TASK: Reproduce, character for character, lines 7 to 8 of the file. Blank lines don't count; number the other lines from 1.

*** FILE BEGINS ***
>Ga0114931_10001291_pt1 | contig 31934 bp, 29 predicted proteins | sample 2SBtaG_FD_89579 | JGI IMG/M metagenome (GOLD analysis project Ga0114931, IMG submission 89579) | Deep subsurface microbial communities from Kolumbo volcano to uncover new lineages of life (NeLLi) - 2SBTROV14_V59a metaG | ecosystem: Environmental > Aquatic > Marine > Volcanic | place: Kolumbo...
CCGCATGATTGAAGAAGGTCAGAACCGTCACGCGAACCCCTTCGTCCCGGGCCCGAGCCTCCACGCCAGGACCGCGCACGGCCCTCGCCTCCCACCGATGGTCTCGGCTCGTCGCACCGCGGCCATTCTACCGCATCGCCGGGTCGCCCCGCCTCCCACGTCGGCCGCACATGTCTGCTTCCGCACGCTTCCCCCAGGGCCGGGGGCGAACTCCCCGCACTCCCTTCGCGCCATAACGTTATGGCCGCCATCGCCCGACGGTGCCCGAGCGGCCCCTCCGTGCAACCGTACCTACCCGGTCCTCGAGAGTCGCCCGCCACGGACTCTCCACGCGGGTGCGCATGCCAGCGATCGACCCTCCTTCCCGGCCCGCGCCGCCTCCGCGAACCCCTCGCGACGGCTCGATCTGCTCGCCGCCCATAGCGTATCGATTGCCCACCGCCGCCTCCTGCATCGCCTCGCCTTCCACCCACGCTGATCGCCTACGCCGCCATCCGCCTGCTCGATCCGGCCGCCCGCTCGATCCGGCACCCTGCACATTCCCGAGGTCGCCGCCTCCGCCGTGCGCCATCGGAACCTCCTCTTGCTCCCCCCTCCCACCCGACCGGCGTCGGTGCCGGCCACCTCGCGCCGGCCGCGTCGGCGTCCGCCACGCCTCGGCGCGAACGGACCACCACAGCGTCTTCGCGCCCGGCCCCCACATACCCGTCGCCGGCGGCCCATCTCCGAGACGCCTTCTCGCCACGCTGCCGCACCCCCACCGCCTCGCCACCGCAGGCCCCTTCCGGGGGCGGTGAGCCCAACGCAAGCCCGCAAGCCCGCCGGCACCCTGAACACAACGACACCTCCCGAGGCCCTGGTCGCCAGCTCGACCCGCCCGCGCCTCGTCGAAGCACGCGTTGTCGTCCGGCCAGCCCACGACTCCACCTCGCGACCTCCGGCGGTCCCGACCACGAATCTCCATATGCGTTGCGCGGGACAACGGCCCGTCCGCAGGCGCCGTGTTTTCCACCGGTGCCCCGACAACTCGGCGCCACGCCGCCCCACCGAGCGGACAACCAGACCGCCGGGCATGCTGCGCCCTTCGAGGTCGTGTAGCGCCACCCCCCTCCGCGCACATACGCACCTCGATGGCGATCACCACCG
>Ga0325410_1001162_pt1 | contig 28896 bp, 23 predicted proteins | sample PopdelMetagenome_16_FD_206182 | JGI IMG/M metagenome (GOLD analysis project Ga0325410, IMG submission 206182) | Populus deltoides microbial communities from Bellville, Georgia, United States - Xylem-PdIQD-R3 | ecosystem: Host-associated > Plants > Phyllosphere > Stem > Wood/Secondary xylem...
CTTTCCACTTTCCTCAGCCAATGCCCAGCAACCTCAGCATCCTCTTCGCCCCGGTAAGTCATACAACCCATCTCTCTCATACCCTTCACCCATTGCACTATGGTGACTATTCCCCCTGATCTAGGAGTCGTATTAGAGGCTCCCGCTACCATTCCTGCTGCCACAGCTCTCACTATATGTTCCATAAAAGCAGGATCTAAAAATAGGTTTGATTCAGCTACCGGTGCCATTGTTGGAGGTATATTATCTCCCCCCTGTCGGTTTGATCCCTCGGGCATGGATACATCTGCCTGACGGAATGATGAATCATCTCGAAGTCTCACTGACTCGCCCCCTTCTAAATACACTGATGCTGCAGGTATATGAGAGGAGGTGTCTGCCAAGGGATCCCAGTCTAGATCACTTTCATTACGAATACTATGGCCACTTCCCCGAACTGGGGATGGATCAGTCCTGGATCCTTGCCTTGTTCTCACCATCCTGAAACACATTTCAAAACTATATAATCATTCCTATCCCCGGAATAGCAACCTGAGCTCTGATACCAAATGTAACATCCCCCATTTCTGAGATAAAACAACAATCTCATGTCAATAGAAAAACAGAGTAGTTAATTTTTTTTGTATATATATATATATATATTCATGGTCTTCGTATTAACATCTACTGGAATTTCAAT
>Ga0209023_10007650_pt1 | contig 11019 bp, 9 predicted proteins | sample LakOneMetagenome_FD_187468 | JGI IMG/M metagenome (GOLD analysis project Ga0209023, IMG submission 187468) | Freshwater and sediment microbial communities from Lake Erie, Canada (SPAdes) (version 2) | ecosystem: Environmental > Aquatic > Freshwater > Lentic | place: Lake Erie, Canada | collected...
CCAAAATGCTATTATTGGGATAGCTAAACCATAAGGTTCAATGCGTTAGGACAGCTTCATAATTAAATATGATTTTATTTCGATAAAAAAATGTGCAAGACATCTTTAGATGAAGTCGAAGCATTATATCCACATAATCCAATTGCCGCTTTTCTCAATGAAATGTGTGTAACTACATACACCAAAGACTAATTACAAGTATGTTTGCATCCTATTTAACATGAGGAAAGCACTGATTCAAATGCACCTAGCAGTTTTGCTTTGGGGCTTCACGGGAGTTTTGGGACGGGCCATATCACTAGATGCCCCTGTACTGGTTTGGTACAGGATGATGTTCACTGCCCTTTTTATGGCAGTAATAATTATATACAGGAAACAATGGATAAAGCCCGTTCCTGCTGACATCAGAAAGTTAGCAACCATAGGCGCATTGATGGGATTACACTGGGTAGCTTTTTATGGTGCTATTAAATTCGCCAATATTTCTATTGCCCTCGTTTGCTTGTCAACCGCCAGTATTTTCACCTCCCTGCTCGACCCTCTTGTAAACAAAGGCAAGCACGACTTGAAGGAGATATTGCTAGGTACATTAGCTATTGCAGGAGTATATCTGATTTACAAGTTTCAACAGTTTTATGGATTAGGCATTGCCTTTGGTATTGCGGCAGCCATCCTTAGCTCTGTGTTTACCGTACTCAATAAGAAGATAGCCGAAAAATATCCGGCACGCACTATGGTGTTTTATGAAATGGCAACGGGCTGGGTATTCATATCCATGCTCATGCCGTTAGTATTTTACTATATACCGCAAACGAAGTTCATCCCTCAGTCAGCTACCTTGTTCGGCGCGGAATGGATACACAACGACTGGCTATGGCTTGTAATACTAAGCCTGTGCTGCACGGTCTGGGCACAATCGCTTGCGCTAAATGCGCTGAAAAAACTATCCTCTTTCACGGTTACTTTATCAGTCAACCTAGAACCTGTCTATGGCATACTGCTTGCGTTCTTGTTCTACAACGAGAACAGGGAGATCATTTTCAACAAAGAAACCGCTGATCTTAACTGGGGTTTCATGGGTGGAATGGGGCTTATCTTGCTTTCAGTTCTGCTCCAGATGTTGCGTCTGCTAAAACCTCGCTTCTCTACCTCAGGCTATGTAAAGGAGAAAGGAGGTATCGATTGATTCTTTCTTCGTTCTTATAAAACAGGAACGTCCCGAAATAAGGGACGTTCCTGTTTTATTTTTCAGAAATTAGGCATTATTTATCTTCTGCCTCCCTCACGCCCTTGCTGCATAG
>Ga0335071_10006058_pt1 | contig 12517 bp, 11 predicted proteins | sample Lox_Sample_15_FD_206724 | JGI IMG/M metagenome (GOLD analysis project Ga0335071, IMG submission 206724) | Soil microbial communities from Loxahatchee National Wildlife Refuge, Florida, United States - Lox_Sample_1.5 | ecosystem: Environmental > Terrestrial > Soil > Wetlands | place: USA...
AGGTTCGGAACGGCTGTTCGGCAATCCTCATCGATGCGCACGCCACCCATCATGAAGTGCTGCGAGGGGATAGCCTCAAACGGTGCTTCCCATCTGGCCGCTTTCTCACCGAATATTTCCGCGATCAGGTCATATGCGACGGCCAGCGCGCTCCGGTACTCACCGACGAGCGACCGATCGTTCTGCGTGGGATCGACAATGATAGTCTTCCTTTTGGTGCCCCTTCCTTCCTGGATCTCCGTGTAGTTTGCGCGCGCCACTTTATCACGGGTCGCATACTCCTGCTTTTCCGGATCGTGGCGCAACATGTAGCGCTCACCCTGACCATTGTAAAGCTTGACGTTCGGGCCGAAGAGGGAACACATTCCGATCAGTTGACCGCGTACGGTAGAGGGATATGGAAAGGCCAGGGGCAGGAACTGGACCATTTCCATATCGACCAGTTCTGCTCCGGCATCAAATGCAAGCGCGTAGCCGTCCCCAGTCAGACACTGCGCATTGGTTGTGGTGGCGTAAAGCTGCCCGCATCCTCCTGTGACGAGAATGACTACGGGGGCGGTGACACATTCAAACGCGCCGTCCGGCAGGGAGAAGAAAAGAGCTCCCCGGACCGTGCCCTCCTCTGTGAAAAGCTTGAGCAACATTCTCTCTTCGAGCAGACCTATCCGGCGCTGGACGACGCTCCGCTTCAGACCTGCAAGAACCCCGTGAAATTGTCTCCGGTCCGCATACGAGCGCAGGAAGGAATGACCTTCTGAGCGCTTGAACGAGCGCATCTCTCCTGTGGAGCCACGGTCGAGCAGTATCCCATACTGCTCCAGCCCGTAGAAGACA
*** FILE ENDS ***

>Ga0335071_10006058_pt1 | contig 12517 bp, 11 predicted proteins | sample Lox_Sample_15_FD_206724 | JGI IMG/M metagenome (GOLD analysis project Ga0335071, IMG submission 206724) | Soil microbial communities from Loxahatchee National Wildlife Refuge, Florida, United States - Lox_Sample_1.5 | ecosystem: Environmental > Terrestrial > Soil > Wetlands | place: USA...
AGGTTCGGAACGGCTGTTCGGCAATCCTCATCGATGCGCACGCCACCCATCATGAAGTGCTGCGAGGGGATAGCCTCAAACGGTGCTTCCCATCTGGCCGCTTTCTCACCGAATATTTCCGCGATCAGGTCATATGCGACGGCCAGCGCGCTCCGGTACTCACCGACGAGCGACCGATCGTTCTGCGTGGGATCGACAATGATAGTCTTCCTTTTGGTGCCCCTTCCTTCCTGGATCTCCGTGTAGTTTGCGCGCGCCACTTTATCACGGGTCGCATACTCCTGCTTTTCCGGATCGTGGCGCAACATGTAGCGCTCACCCTGACCATTGTAAAGCTTGACGTTCGGGCCGAAGAGGGAACACATTCCGATCAGTTGACCGCGTACGGTAGAGGGATATGGAAAGGCCAGGGGCAGGAACTGGACCATTTCCATATCGACCAGTTCTGCTCCGGCATCAAATGCAAGCGCGTAGCCGTCCCCAGTCAGACACTGCGCATTGGTTGTGGTGGCGTAAAGCTGCCCGCATCCTCCTGTGACGAGAATGACTACGGGGGCGGTGACACATTCAAACGCGCCGTCCGGCAGGGAGAAGAAAAGAGCTCCCCGGACCGTGCCCTCCTCTGTGAAAAGCTTGAGCAACATTCTCTCTTCGAGCAGACCTATCCGGCGCTGGACGACGCTCCGCTTCAGACCTGCAAGAACCCCGTGAAATTGTCTCCGGTCCGCATACGAGCGCAGGAAGGAATGACCTTCTGAGCGCTTGAACGAGCGCATCTCTCCTGTGGAGCCACGGTCGAGCAGTATCCCATACTGCTCCAGCCCGTAGAAGACA